Nobel Peace Prize winner Malala Yousafzai has spoken out in support of six Indian students fighting for their right to wear the hijab in class.
The teens have been protesting in Karnataka state for weeks, drawing attention to a college’s ban on hijabs – described by Malala as “horrifying”.
The row has spread and inflamed religious tensions within the state, with clashes reportedly breaking out.
Schools have been closed for three days as a result.
The dispute has also made national headlines in India, and has now reached the state’s high court.
A petition with the court filed by one of the students argues that wearing the hijab was a fundamental right to religion guaranteed by the constitution.
On Tuesday, Malala – who was 15 when she survived an attack by the Taliban in Pakistan for speaking up for the right of girls to be educated – called on India’s leaders to do something to “stop the marginalisation of Muslim women”.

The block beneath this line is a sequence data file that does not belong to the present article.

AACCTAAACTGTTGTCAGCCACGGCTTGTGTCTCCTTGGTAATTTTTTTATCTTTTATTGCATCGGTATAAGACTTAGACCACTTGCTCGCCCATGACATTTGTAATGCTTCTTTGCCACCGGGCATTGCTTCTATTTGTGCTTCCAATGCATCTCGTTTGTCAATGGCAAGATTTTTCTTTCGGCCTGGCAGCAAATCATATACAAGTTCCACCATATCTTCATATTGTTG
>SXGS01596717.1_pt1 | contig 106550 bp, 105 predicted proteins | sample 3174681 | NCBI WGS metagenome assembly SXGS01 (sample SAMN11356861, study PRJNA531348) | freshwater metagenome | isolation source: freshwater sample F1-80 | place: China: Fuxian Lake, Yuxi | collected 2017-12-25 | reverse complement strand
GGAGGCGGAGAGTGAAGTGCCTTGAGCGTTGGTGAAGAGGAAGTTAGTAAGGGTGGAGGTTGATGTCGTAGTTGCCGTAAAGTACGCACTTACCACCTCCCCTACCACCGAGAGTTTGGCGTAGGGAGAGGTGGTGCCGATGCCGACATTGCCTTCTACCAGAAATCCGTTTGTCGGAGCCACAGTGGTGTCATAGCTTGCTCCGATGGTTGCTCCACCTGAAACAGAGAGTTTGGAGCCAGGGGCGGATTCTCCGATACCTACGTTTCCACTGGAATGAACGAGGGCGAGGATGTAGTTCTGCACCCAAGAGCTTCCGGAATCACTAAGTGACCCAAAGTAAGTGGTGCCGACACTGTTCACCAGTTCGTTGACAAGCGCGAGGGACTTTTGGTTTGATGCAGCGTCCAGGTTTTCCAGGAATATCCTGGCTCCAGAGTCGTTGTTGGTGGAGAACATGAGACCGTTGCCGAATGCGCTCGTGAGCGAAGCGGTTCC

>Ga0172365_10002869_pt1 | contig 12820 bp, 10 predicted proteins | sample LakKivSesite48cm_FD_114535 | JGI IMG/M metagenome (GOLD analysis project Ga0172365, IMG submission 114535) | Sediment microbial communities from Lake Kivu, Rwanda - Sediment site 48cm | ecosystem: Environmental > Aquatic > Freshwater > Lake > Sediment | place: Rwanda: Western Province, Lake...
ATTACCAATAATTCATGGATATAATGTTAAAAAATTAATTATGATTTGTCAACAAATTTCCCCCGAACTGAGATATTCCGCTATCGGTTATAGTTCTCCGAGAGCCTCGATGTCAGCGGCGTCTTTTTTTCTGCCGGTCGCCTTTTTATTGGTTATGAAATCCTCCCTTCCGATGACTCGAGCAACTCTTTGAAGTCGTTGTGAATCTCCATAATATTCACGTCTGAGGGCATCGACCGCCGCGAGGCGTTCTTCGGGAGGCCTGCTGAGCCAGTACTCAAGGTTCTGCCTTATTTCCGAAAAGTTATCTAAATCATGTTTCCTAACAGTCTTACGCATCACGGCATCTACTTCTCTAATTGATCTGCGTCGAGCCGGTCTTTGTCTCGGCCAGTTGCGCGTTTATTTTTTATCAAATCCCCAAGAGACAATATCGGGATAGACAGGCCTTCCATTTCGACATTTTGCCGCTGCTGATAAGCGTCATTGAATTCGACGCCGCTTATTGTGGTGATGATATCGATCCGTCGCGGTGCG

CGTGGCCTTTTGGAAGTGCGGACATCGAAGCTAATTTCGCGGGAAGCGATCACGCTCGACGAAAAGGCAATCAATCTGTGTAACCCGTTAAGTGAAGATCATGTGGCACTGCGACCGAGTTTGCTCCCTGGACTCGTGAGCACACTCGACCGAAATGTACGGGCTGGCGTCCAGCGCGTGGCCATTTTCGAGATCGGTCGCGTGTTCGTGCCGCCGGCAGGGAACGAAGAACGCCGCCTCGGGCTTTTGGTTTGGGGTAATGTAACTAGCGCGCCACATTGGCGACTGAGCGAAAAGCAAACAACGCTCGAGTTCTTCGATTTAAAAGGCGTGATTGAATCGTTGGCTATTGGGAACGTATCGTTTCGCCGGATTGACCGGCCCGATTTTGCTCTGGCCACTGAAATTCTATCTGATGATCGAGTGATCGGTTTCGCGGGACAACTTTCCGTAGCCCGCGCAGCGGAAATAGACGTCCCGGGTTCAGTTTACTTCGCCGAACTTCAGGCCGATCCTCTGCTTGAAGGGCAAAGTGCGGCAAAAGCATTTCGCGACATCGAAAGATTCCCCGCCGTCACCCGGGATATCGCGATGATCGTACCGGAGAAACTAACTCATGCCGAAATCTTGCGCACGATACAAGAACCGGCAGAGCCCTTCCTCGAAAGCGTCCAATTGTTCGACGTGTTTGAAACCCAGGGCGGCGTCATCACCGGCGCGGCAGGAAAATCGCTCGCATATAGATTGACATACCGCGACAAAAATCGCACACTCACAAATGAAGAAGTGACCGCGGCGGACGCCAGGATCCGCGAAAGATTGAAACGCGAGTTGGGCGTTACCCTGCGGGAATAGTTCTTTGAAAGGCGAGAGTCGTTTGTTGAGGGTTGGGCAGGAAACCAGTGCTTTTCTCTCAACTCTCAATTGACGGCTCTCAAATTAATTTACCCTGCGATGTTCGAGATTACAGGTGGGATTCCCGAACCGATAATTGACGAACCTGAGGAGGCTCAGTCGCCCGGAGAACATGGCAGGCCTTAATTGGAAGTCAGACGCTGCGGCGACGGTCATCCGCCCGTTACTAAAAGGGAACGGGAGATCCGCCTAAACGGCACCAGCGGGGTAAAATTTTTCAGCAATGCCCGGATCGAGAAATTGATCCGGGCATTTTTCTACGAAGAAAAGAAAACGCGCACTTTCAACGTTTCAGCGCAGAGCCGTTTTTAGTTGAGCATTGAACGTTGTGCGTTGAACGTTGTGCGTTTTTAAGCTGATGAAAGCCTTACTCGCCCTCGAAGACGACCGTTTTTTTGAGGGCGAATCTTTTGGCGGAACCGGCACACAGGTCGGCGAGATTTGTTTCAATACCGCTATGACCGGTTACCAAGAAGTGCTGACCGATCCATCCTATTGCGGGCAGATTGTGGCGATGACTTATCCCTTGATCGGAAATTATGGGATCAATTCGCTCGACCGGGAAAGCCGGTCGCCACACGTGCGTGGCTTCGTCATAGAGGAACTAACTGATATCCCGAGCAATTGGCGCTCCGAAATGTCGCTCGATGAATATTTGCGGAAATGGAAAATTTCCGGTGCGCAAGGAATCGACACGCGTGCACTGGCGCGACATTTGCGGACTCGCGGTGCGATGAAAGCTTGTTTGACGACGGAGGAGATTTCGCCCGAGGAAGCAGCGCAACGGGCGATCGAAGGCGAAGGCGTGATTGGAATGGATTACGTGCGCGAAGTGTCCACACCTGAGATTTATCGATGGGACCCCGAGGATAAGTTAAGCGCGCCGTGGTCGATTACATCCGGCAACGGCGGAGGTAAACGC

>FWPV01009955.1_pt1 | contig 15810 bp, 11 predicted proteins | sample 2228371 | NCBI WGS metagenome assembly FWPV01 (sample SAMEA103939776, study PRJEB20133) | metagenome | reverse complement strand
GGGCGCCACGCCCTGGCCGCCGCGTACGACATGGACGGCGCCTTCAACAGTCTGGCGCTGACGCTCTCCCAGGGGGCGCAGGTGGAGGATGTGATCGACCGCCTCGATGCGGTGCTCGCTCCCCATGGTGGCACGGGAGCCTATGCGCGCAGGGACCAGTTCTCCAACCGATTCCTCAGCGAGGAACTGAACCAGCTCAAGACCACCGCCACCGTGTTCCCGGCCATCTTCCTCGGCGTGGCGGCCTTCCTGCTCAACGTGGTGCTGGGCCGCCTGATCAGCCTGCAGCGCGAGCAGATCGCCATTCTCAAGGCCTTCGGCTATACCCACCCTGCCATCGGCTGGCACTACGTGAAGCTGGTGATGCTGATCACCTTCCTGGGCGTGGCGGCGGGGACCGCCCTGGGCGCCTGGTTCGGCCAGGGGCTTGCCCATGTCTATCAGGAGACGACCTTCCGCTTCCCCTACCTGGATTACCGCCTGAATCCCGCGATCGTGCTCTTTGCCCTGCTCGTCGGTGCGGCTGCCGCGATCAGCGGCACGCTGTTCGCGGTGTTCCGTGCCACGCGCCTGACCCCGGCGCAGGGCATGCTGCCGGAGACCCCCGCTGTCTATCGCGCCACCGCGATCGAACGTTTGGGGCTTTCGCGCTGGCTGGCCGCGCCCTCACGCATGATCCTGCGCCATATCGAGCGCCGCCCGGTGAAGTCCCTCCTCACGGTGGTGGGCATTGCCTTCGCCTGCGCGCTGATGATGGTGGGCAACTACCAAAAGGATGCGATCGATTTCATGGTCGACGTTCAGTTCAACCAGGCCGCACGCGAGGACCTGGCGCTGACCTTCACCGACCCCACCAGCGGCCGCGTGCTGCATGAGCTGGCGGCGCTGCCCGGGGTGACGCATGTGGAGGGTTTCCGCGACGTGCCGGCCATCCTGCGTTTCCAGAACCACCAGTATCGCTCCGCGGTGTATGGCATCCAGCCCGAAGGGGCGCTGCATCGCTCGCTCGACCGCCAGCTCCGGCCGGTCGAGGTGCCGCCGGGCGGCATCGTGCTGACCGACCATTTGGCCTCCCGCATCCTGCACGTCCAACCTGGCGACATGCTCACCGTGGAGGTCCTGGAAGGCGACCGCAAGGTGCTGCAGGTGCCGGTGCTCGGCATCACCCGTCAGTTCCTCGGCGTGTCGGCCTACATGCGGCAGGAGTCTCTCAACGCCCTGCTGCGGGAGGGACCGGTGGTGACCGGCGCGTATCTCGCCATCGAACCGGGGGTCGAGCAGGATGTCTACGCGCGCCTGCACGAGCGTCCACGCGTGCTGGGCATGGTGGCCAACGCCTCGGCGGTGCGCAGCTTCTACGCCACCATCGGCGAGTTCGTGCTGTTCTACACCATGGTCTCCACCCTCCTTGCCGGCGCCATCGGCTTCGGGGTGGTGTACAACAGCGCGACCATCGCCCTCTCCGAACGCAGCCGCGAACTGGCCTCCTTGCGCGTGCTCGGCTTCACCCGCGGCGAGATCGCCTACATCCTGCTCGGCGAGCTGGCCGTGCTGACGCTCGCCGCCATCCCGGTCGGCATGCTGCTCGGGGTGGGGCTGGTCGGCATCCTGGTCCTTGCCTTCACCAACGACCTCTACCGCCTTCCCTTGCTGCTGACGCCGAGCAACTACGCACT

“Refusing to let girls go to school in their hijabs is horrifying,” the 24-year-old activist tweeted. “Objectification of women persists – for wearing less or more.” The teenage girls began their protest after they were banned by management from wearing the hijab in class at their government-run pre-university college, equivalent to a high school.
The issue has since snowballed to other colleges in Karnataka state – last week, a video showing college gates being shut on a group of young hijab-clad women caused outrage.
But it has also seen Hindu hardliners protest in support of the ban.
On Tuesday, clashes between the two sides were believed to have left a number of people injured, according to local media.
The state’s chief minister, Basavaraj Bommai, closed schools for three days, appealing for “all the students, teachers and management of schools and colleges as well as people of Karnataka to maintain peace and harmony”.